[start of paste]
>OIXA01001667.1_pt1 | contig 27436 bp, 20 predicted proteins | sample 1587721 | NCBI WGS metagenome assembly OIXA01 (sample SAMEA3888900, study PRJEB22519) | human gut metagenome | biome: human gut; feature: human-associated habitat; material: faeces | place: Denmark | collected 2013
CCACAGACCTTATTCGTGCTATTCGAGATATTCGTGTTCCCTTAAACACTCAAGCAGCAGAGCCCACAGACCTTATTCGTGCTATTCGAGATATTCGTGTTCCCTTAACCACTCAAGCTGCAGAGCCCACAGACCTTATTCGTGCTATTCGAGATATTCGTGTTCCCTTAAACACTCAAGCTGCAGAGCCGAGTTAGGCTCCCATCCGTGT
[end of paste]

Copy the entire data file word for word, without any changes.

>OIXA01001667.1_pt1 | contig 27436 bp, 20 predicted proteins | sample 1587721 | NCBI WGS metagenome assembly OIXA01 (sample SAMEA3888900, study PRJEB22519) | human gut metagenome | biome: human gut; feature: human-associated habitat; material: faeces | place: Denmark | collected 2013
CCACAGACCTTATTCGTGCTATTCGAGATATTCGTGTTCCCTTAAACACTCAAGCAGCAGAGCCCACAGACCTTATTCGTGCTATTCGAGATATTCGTGTTCCCTTAACCACTCAAGCTGCAGAGCCCACAGACCTTATTCGTGCTATTCGAGATATTCGTGTTCCCTTAAACACTCAAGCTGCAGAGCCGAGTTAGGCTCCCATCCGTGT